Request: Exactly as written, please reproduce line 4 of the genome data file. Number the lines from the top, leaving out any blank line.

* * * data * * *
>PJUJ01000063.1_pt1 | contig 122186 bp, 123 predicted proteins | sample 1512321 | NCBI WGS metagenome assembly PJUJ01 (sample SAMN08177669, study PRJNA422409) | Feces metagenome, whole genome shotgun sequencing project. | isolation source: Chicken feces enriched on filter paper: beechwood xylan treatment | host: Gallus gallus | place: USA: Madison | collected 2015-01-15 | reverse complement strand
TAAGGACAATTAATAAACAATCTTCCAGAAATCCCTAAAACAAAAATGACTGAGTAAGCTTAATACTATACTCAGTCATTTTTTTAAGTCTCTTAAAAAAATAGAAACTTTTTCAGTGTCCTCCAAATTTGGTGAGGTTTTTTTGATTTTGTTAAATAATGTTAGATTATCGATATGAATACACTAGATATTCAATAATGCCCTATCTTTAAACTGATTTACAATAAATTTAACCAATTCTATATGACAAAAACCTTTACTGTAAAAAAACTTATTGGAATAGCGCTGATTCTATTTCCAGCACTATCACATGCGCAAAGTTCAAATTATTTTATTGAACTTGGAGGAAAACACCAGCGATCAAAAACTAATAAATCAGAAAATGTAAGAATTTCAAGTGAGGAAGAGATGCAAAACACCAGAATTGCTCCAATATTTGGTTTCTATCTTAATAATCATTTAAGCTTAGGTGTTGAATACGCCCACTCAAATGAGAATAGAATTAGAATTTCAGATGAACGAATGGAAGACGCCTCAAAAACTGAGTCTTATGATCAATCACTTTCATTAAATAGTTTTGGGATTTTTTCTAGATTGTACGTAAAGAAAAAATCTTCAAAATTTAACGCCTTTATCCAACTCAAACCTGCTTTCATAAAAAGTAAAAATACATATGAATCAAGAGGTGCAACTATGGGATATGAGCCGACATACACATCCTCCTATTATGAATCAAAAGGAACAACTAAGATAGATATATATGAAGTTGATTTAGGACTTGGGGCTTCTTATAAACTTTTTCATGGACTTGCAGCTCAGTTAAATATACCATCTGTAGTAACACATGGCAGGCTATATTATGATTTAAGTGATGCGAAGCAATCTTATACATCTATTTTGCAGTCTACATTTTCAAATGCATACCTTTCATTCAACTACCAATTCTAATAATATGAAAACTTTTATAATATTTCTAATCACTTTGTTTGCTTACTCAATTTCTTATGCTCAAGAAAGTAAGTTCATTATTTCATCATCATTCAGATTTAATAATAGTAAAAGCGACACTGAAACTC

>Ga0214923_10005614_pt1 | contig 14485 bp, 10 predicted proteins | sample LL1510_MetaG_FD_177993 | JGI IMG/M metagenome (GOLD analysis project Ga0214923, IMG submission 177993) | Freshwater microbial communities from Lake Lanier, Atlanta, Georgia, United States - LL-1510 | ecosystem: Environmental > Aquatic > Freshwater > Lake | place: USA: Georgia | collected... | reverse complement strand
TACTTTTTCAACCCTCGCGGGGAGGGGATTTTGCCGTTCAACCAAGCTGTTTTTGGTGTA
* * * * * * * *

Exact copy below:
TACTTTTTCAACCCTCGCGGGGAGGGGATTTTGCCGTTCAACCAAGCTGTTTTTGGTGTA